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[Dehai-WN] Csmonitor.com: Detentions display UN's impotence in Ethiopia

From: Berhane Habtemariam <Berhane.Habtemariam_at_gmx.de_at_dehai.org>
Date: Sat, 28 Apr 2012 13:00:04 +0200

Detentions display UN's impotence in Ethiopia

Ethiopia's government has held one United Nations employee in jail without
charges for well over a year, while another is facing prosecution under a
notorious anti-terrorism law.

By William Davison, Correspondent / April 27, 2012

Addis Ababa, Ethiopia

 <http://www.csmonitor.com/tags/topic/Ethiopia> Ethiopia's government, a
favored and oft-praised Western partner, has held one
<http://www.csmonitor.com/tags/topic/United+Nations> United Nations employee
in jail without charges for well over a year, while another is facing
prosecution under a notorious anti-terrorism law.

The detentions are a stark indicator of the UN's predicament in the
illiberal <http://www.csmonitor.com/tags/topic/Horn+of+Africa> Horn of
Africa nation.

The 27 UN agencies in Ethiopia largely work harmoniously with the government
in areas such as funding HIV/AIDS programs, helping care for a quarter of a
million refugees, or supporting female education campaigns. UN cash, for
example, has helped provide antiretroviral therapy to 249,000 HIV-sufferers
from 743 facilities - there were only 3 clinics offering the treatment in
2005. A high level delegation representing six UN agencies visited Ethiopia
this month, and praised the country for its progress toward meeting five out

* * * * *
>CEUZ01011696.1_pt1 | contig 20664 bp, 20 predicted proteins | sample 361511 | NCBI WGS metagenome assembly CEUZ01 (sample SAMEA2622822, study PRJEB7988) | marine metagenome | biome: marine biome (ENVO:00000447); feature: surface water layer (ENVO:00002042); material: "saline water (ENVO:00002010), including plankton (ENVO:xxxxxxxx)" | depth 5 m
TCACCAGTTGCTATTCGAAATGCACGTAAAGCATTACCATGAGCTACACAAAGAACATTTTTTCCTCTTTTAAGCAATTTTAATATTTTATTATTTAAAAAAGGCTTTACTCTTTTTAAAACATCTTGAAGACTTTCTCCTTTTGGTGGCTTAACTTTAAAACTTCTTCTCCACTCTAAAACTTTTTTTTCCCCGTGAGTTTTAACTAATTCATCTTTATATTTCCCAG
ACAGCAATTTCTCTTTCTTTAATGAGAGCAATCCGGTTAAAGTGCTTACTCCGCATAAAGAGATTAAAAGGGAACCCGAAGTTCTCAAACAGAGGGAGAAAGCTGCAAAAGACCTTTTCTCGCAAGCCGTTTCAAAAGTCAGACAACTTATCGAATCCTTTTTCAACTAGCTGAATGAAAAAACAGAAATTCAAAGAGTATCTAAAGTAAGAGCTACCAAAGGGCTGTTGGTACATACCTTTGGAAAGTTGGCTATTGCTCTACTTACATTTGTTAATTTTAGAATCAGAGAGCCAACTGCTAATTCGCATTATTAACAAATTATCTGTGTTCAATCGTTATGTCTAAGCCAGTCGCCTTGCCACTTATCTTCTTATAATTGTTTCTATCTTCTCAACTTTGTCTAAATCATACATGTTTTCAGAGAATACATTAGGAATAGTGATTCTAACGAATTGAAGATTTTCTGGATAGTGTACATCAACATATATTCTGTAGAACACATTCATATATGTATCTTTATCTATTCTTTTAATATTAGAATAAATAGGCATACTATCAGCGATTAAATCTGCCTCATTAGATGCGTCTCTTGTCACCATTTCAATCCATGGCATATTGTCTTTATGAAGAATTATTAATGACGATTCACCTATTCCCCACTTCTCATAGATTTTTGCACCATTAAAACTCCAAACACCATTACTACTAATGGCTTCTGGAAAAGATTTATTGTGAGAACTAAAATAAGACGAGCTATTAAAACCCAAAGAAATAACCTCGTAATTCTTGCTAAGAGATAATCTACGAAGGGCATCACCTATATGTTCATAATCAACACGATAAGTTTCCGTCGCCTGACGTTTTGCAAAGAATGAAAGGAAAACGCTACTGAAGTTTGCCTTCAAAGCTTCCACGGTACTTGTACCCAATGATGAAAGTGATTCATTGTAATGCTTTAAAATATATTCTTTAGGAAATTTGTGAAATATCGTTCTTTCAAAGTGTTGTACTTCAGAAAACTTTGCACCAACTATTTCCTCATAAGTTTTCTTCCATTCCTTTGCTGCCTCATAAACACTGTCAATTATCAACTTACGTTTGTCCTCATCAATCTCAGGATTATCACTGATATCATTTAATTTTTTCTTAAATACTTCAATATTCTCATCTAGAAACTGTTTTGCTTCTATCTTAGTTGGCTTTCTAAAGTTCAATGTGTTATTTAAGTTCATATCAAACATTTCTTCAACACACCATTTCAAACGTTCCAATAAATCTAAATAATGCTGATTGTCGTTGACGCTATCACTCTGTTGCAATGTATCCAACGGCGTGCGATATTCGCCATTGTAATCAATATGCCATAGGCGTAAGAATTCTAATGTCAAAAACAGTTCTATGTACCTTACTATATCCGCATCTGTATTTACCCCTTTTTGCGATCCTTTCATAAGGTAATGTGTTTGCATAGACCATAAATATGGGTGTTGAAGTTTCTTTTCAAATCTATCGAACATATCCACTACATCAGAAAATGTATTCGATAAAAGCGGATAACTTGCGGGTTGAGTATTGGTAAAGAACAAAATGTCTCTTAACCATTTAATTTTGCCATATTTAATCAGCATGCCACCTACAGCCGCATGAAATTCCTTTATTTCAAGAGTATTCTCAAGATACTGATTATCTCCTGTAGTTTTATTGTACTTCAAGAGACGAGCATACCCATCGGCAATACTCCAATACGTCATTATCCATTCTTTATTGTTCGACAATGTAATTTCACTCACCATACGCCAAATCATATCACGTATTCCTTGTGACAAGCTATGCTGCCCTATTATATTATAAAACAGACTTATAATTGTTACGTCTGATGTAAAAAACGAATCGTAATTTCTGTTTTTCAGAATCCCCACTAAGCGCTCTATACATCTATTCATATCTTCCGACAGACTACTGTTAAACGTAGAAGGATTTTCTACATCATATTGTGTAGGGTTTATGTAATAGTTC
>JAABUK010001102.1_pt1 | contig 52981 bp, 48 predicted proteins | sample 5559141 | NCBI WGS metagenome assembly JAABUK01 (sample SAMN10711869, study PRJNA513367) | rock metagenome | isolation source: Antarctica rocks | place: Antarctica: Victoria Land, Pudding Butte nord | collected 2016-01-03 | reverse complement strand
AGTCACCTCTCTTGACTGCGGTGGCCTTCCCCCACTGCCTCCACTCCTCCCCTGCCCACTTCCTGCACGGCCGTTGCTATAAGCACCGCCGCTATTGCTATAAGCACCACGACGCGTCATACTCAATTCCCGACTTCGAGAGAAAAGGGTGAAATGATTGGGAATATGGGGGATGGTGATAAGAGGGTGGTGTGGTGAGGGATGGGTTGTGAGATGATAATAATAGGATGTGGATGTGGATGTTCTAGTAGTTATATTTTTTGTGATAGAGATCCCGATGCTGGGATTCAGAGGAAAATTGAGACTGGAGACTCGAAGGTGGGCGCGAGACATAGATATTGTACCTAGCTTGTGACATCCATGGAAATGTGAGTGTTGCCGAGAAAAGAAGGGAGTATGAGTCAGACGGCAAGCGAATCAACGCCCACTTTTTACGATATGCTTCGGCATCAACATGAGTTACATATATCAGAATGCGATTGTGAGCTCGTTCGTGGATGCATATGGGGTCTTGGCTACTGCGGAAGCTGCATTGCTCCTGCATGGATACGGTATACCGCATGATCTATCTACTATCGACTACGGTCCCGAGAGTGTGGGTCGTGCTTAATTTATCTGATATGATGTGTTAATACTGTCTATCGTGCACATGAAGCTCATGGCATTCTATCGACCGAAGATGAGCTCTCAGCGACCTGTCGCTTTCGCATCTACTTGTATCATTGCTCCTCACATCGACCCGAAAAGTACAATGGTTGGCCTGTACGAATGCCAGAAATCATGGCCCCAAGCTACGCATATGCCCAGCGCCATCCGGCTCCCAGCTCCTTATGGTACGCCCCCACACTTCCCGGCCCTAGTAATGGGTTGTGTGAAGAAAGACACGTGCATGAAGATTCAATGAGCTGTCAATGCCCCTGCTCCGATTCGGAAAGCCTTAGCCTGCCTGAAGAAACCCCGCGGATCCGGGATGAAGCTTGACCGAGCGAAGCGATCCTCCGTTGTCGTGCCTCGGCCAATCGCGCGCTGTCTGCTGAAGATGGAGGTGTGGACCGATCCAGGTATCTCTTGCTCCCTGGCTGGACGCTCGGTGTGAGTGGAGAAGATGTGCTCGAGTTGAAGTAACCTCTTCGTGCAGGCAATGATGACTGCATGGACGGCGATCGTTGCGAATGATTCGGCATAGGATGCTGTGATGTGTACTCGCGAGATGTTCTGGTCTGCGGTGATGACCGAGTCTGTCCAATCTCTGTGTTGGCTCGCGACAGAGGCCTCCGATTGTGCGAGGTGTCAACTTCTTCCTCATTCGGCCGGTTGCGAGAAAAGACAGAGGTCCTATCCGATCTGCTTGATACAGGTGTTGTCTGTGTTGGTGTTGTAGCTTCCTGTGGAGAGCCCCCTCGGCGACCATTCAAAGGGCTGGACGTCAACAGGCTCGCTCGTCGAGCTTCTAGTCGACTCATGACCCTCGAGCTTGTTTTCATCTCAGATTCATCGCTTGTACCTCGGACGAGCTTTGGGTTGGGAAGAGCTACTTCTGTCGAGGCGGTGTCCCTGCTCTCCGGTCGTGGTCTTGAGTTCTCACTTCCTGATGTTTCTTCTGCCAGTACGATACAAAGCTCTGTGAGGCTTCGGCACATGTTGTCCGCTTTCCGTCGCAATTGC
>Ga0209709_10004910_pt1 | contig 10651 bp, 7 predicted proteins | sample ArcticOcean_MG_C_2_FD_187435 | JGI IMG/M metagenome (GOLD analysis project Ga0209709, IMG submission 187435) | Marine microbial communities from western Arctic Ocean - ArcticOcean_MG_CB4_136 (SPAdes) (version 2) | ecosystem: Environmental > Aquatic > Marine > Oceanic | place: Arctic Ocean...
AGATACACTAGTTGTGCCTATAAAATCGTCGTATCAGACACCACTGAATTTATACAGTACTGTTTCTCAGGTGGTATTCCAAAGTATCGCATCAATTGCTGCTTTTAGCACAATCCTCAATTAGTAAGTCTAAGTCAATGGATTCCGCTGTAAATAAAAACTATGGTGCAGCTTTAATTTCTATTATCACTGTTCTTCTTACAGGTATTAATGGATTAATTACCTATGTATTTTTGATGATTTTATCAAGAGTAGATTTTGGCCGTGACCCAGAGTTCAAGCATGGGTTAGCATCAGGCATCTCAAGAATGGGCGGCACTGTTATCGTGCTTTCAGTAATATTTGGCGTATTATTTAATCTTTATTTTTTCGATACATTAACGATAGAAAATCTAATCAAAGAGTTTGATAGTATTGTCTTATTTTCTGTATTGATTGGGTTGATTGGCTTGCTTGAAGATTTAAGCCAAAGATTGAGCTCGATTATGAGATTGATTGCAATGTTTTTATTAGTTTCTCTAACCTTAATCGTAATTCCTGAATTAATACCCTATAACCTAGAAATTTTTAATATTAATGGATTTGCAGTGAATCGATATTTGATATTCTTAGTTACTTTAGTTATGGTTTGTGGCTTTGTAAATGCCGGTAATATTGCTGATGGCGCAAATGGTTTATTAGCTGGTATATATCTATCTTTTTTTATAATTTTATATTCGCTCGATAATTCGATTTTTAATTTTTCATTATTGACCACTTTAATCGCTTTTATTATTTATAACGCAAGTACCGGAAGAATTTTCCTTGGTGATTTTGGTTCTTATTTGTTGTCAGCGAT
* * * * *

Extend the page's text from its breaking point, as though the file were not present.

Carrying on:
of the eight
Millennium Development Goals, rapid economic growth, and heavy investment in
social services. Few would disagree that advances are being made in
providing healthcare, education, and infrastructure for over 80 million

The dignitaries, however, made no mention of Ethiopian national and UN Local
Security Assistant Yusuf Mohammed, who has been languishing in a remote
regional jail - without charges - since December 2010. Human rights
activists say Ethiopia may use Mr. Mohammed as a bargaining chip in gaining
custody of his brother, wanted for bankrolling a rebel group from
<http://www.csmonitor.com/tags/topic/Denmark> Denmark.

A colleague of Mohammed's in the UN Department of Safety and Security,
Abdirahman Sheikh Hassan, is being prosecuted for links with the same
designated terrorist group, the
Ogaden National Liberation Front. The group operates in Ethiopia's
<http://www.csmonitor.com/tags/topic/Somalia> Somali region, which is inside
Ethiopia but is majority Somali ethnic. Mr. Hassan's arrest in July came
shortly after he negotiated the release of two abducted
<http://www.csmonitor.com/tags/topic/United+Nations+World+Food+Programme> UN
World Food Program workers with leaders of the ethnic-Somali insurgents.

While <http://www.csmonitor.com/tags/topic/Meles+Zenawi> Prime Minister
Meles Zenawi's two-decade-old government welcomes international assistance
as it strives to haul Africa's second-most populous nation out of poverty,
there is no doubt about who's in charge.

"The UN and any other member of the international community are caught
between a rock and a hard place," says an aid worker with years of
experience in the Somali region, who asked not to be named. "While there is
clearly some great work going on in many key sectors, if anybody were to
push their agenda beyond a limit considered acceptable by Ethiopia's
notoriously strong and rigid government, then they would risk being expelled
from the country." Or, he says, if you are Ethiopian; imprisoned.

Confidentially - public protestations may jeopardize career advancement - UN
staff tell of regular harassment by the Ethiopian authorities: equipment is
impounded at customs, UN workers' spouses are denied work permits, and
vehicles are searched in contravention of the government's 53-year-old